3. Are there technical reasons for which any of MMI's patents-in-suit (particularly the baseband patent used in Germany) are actually infringed by other components of the iPhone 4S than Qualcomm's chip? This is the technical prong of patent exhaustion. There are cases in which it can be complicated. Knowing MMI's key patent in this field, I can't imagine that there's any reasonable doubt about technical patent exhaustion. Of the three hurdles that are between Apple and (at least) a declaratory judgment in its favor, this is the one that might best lend itself to muddying the water, but if the judge in San Diego looks at the facts, the conclusion may very well be that this here does not have to be put before a jury.

Apple's complaint does not request a jury trial. There are other issues beyond the three I mentioned above, such as damages, which probably have to be put before a jury if MMI insists. But if Apple can stop MMI's baseband patent attacks on the iPhone 4S quickly, I don't think it has a problem with waiting a little longer for the determination of damages.

Even if some more of the issues go to trial than Apple would like to, I think this is a case in which Apple may very well win an expedited schedule because of the undeniably exceptional sense of urgency.

The mere fact that Apple brought this action should give Google-MMI pause, though I'm not sure if it will have that effect. But at some point they may all see the writing on the wall. For example, just yesterday, European Commission Vice President Joaquín Almunia, who's in charge of EU competition enforcement, expressed concern over the strategic use of standard-essential patents that confer market power on their holders.

It's also possible that courts in countries like Germany might opt to stay any infringement claims and enforcement requests against the iPhone 4S as long as the San Diego court evaluates the questions Apple has raised. It would be the safest thing a judge could do outside the United States. Should any court in a country like Germany ban the iPhone 4S against Apple's patent exhaustion defense and a U.S. court later hold that an agreement under U.S. law was clearly violated by MMI (and, contrary to MMI's highly dubious assertion, had not been legally terminated with respect to Apple's rights), this would, at the least, be a big-time embarrassment. (This is, of course, totally hypothetical because so far the iPhone 4S has not been banned anywhere on this planet over a baseband patent, and even if it happened, Apple would still have to prove through its new lawsuit that those patent rights were exhausted.)

Qualcomm appears to be firmly on Apple's side

Even though Qualcomm may benefit from weak patent exhaustion defenses in other situations because it is a major patent holder who could do a lot of "double-dipping", it appears that it supports Apple, and I don't think that's just because Apple is a customer. I think it's most likely because MMI's discriminatory termination relating to only Apple is, quite probably, unjustifiable and ineffectual.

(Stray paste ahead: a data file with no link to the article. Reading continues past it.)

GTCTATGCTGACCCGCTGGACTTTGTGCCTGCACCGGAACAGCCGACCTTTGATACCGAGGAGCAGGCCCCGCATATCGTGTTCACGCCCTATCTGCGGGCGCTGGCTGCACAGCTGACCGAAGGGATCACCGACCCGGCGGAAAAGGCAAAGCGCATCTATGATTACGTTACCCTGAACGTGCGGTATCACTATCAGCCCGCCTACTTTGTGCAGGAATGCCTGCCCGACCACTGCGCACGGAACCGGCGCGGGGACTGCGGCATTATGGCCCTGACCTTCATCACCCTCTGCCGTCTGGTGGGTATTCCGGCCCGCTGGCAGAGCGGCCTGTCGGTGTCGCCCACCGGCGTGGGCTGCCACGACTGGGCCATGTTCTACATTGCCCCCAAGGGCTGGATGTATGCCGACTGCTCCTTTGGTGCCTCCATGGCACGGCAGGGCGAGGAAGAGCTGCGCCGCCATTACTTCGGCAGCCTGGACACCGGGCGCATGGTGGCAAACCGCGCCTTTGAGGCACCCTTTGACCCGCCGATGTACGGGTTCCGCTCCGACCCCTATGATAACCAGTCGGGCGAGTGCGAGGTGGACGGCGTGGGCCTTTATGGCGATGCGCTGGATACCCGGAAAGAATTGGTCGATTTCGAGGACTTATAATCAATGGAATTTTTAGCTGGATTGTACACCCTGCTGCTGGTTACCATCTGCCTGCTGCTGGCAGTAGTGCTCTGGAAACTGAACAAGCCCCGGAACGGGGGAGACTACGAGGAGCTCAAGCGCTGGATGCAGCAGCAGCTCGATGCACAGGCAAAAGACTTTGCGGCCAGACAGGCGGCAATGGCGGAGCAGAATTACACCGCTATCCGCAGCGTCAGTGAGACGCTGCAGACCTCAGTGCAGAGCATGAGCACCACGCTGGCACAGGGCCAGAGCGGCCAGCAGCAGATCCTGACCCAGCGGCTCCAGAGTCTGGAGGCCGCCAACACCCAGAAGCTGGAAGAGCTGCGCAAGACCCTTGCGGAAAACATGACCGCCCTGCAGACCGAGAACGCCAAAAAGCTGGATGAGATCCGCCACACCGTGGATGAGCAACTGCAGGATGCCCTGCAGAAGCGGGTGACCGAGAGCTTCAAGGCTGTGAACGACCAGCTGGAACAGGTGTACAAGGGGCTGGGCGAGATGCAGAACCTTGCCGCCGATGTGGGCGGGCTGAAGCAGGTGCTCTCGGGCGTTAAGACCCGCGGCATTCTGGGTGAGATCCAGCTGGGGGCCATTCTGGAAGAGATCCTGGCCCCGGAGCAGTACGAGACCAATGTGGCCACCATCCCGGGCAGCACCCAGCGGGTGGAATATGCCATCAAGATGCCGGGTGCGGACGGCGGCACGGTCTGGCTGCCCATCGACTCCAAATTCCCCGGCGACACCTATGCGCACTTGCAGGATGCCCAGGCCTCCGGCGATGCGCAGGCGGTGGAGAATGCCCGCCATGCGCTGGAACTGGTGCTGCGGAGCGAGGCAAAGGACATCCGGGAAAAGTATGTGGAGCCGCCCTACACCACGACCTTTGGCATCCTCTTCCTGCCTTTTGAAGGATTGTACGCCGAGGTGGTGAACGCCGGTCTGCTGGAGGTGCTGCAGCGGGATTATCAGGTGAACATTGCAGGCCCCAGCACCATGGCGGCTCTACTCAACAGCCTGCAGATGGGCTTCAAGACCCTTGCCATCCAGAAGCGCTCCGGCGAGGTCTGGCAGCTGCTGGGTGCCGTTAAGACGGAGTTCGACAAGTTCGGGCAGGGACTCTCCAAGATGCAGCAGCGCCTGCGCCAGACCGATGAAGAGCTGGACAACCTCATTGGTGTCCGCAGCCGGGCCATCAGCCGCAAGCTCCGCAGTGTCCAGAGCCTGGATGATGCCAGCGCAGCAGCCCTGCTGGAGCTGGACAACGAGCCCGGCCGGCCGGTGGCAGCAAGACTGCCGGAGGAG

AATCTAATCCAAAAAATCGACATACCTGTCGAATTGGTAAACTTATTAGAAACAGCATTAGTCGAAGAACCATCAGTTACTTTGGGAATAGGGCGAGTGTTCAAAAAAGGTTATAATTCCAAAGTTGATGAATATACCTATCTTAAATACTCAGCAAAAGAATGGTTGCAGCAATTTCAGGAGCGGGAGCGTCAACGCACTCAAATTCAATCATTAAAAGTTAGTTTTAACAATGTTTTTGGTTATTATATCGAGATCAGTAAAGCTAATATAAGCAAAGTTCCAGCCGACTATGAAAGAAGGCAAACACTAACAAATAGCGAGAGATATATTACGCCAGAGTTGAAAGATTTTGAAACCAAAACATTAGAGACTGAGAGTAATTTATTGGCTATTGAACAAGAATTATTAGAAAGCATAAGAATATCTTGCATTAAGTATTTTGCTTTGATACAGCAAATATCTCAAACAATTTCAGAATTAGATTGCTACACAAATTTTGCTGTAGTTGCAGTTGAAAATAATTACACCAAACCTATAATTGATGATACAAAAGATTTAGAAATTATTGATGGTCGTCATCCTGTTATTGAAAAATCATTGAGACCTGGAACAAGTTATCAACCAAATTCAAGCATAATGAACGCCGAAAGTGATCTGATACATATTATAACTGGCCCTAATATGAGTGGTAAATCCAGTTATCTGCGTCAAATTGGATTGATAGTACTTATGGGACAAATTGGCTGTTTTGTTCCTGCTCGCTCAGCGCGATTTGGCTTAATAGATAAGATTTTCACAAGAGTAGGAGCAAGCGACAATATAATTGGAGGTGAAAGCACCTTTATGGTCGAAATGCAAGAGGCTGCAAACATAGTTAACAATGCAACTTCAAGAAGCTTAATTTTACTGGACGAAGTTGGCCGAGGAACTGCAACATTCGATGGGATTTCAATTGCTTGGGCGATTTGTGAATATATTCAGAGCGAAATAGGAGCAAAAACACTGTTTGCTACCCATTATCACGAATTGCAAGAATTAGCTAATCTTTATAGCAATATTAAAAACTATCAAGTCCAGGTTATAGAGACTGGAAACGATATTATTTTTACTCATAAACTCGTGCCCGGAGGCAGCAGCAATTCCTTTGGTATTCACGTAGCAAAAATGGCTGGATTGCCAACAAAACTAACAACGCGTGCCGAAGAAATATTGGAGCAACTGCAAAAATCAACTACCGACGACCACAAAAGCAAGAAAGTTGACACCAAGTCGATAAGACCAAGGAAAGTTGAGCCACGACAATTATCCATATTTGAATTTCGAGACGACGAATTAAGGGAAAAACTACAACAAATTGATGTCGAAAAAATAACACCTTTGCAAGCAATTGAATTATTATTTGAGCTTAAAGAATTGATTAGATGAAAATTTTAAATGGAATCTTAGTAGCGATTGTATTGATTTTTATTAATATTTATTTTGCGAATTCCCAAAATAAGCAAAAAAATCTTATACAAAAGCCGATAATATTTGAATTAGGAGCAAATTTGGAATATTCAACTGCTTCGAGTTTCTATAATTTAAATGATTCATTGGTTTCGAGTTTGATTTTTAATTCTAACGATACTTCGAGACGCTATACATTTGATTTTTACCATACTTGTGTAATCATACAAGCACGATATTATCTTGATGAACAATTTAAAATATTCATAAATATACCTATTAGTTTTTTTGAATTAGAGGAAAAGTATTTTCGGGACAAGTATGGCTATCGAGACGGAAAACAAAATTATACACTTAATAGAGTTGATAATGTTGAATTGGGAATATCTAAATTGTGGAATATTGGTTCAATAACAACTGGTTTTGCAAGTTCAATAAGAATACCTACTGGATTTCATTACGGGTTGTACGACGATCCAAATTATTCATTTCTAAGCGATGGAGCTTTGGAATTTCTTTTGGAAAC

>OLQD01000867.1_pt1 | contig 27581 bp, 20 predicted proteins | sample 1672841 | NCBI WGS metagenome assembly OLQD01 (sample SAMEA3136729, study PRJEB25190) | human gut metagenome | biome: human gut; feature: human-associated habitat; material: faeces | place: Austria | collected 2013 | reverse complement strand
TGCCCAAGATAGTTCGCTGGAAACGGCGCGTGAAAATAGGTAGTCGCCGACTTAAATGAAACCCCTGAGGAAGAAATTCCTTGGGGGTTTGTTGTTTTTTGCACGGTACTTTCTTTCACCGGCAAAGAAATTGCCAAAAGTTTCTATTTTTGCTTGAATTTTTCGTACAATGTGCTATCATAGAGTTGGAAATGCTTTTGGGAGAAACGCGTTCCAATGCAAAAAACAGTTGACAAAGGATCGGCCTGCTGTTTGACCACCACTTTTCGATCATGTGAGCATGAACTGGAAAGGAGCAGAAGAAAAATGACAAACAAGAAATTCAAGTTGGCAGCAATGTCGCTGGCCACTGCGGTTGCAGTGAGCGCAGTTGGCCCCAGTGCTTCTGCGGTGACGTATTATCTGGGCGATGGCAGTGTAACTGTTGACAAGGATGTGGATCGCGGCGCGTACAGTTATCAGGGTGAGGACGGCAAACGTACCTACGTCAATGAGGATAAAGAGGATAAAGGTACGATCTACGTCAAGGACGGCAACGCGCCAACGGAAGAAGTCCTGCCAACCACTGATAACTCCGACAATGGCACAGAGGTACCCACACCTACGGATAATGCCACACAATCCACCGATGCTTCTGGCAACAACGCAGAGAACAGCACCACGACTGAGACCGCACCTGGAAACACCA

Look at these paragraphs:

39. On January 11, 2011, Mr. Kirk Dailey, Motorola's Corporate Vice President, Intellectual Property, sent a letter to Qualcomm, copying Apple, purporting "to terminate any and all license and covenant rights with respect to Apple, effective February 10, 2011 (30 days from the date of this letter)."

40. [...]

41. On April 25, 2011, Mr. Derek Aberle, Executive Vice President of Qualcomm and President of Qualcomm Technology Licensing responded to Motorola’s letter of January 11, 2011. Mr. Aberle disagreed with Motorola’s contention that it could invoke the Defensive Suspension Provision with respect to Apple. He noted that the Defensive Suspension provision did not entitle Motorola to terminate rights based on suits brought by Apple.

As I mentioned before, a termination with respect to one particular third-party beneficiary raises serious issues under the "ND" part of FRAND. Samsung, which is represented against Apple by the same lawyers in the United States, also tried to terminate with respect to Apple, and courts in Paris, France and Milan, Italy have recently determined that such termination was neither allowed under the agreement nor acceptable from a FRAND point of view. I read both rulings and attended the Paris court hearing at which the Qualcomm-Samsung agreement was discussed. Of course, the Qualcomm-Motorola could be different, but the FRAND issues are the same because they relate to commitments those patent holders made to ETSI.

The French finding is particularly meaningful because ETSI is based in France, and the related obligations must be interpreted under French law. The French court firmly ruled out that a company with a FRAND licensing obligation can grant a license and later terminate it with respect to one third-party beneficiary, given that ETSI's FRAND declaration requires the grant of irrevocable licenses to standard-essential patents.

Apple's claims and prayers for relief

These are the five counts of Apple's complaint:

  1. Breach of contract:

    That question raises the three questions I outlined further above, plus, if Apple wins and MMI insists, a subsequent damages trial.

  2. Declaratory judgment that Apple is authorized to use Qualcomm components under a covenant not to sue: